This blog post is for “Do It Yourself Photography’s” “How I Took It” contest. Is it wrong to basically reuse a blog post for two separate photo contests? Uhhhhmmm well, I hope not.
Of the thousands of pictures that I’ve taken over the years, this one is probably my favorite. There are many reasons why I like this picture– I like motorcycles, and I like star trail images. But I suppose part of the reason why I like this image so much is the process that went into shooting it.
It began on a clear dark night. Like usual for a weekend night, I was bored and had nothing better to do. Unlike most weekend nights though, I had my friend’s motorcycle. I was “babysitting” it while he was out of town, which basically meant that I would ride it every once in a while, to keep the carburetor from gunking up. (Or at least that was my excuse…)
So anyways, I had recently started experimenting with long exposure star trail shots, so I figured, what better way to spend a night than to ride around on the bike, then use it as the foreground for a star trail shot?
So I rode the bike to the northern edge of town. I wanted to take the picture facing north, so that I could get the north star in the frame. This way I could have the stars in the frame rotating around the north star. I figured the northern edge of town would give me the least amount of light pollution, since the town would be behind me.
I found a dirt road next to a farm and parked my bike. I had my wide angle lens attached to the camera, which I set on my tripod facing north with the bike in the frame. Since it was so dark out I manually focused the lens, and set it to the widest possible aperture, f/4 in this case. I set the camera for 30 second exposure at ISO 100. I then hooked up my intervalometer to the camera and set it to repeat indefinitely at 1 second. Then there was nothing for me to do but wait. I ended up lying in the dirt road staring up at the stars while my camera took 38 exposures.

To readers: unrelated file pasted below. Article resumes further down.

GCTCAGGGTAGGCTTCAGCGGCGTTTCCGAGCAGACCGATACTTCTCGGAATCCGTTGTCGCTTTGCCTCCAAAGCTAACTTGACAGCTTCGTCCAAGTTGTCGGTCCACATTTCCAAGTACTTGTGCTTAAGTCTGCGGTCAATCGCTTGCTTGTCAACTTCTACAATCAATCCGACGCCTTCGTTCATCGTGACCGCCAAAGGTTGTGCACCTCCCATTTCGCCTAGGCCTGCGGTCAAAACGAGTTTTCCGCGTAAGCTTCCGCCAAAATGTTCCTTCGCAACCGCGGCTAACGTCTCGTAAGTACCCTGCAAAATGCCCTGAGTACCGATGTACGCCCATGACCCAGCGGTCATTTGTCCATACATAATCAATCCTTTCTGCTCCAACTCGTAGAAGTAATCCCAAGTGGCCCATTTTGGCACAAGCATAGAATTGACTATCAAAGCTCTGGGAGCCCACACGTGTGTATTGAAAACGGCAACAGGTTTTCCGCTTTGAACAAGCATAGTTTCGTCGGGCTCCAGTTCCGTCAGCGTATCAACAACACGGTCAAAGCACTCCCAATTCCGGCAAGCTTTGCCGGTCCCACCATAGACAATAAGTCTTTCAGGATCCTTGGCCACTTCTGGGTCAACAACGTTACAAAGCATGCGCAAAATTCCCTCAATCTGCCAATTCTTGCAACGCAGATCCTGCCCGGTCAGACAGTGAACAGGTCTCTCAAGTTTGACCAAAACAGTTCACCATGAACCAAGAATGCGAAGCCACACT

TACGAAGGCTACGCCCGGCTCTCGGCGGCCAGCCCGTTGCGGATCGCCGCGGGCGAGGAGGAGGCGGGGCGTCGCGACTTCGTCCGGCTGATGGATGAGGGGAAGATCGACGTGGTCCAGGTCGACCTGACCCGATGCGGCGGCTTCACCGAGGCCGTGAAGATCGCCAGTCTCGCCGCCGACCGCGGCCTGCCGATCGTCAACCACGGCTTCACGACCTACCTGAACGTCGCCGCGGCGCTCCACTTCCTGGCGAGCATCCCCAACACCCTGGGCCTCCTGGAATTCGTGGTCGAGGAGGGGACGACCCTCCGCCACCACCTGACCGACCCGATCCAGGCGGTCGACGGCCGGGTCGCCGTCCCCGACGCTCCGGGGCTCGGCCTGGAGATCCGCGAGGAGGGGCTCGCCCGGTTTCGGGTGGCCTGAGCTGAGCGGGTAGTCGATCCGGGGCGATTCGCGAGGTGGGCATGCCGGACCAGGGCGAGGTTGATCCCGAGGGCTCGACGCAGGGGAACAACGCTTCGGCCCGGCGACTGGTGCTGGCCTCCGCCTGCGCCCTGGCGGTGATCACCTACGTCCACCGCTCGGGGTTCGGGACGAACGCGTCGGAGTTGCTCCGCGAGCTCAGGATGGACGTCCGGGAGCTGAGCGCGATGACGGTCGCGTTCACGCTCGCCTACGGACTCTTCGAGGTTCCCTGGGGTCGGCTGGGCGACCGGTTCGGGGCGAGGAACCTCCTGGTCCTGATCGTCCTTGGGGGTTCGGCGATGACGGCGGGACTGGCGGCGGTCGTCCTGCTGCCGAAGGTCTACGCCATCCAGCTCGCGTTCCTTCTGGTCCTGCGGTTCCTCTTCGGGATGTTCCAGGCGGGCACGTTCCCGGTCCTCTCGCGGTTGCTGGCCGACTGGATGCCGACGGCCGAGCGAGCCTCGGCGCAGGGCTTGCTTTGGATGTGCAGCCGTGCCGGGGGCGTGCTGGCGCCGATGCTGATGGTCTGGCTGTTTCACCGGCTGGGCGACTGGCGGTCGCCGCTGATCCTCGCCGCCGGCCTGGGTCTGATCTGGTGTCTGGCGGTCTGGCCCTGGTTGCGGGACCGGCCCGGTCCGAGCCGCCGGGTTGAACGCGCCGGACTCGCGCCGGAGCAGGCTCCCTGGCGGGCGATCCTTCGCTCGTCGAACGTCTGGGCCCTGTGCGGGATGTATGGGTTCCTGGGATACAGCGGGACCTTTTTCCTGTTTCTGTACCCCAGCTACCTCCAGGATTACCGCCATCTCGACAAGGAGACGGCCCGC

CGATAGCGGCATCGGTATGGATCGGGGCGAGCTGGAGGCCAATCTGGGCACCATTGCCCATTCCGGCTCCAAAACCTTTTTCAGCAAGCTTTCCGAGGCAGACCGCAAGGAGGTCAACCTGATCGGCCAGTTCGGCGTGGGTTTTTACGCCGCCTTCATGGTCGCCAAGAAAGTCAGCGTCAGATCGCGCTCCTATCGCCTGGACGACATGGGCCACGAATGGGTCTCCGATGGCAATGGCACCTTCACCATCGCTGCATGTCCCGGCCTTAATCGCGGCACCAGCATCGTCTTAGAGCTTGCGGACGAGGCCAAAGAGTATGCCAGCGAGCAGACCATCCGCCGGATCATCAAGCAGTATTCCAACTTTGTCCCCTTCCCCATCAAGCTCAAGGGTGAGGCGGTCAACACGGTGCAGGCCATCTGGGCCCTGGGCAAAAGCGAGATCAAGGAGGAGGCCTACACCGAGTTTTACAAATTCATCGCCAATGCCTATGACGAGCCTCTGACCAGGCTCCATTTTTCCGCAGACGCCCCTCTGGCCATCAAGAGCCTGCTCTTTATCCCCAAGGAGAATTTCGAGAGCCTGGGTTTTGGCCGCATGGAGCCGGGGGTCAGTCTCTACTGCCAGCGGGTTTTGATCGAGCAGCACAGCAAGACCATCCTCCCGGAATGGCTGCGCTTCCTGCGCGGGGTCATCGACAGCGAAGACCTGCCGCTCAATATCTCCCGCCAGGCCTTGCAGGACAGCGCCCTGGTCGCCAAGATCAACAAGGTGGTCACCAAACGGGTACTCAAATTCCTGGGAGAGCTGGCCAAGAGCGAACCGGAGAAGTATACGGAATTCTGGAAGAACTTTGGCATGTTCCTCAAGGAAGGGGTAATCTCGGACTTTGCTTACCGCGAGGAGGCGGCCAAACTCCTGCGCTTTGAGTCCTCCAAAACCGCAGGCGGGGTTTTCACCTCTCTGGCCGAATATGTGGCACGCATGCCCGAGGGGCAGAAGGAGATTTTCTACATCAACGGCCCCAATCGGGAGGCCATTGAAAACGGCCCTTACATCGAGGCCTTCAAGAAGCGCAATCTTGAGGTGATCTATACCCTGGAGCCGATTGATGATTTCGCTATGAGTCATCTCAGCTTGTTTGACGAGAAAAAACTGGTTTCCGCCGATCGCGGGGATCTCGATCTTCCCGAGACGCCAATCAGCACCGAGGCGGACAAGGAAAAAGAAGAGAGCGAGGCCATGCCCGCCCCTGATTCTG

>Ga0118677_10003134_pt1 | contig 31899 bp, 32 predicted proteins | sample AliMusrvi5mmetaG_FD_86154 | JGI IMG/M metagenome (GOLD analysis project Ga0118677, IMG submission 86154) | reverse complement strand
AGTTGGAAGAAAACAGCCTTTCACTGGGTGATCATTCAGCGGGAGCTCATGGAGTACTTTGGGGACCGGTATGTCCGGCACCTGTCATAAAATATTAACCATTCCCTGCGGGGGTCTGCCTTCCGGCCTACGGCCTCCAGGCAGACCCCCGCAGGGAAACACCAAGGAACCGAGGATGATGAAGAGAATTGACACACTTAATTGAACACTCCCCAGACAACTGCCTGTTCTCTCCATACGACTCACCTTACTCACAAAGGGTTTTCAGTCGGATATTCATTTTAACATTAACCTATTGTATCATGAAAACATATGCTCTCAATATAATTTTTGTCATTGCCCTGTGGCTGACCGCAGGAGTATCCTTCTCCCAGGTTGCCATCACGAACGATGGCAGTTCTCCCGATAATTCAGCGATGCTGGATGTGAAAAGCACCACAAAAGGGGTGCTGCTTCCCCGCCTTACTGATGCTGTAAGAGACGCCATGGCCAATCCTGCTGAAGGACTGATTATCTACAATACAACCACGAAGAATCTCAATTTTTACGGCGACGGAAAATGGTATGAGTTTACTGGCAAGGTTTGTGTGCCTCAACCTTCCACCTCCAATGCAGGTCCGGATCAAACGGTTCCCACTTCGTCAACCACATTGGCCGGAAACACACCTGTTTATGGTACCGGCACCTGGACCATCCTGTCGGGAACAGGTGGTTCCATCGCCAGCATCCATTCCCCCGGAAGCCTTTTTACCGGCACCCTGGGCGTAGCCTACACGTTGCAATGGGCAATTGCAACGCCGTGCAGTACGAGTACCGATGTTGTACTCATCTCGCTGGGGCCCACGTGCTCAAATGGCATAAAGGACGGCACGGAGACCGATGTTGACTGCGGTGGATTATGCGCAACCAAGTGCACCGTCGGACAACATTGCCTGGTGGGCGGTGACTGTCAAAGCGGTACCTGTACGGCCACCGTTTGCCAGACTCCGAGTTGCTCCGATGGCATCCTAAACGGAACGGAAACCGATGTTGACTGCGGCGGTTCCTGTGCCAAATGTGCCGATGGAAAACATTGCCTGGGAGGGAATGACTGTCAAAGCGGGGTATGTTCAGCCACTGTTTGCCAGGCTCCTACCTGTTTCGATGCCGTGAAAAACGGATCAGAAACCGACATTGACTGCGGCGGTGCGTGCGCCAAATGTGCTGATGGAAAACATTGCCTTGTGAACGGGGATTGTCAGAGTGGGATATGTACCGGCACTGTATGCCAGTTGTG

The ride home was less than fifteen minutes, but it felt a lot longer than that. It felt long partly because it was very cold by then and I didn’t have enough clothes on to be riding a motorcycle on a cold night, and partly because I was dying to see how my picture would come out.
At home I used a program called StarTrails (available at http://startrails.de/html/software.html) to combine the 38 exposures into one image. I took the final result and tweaked it in Lightroom, brightening up the exposure and increasing the contrast a bit.
I sent the picture to my friend, who had it printed on canvas. He no longer owns that bike, and neither of us rides motorcycles anymore, but he still has that picture of the bike on his wall to remind him of all the good times we had with our motorcycles.
Startrails app (http://startrails.de)
Shutter speed: 30 seconds
Focal Length: 10mm
White balance: Auto
(38 separate exposures with these settings)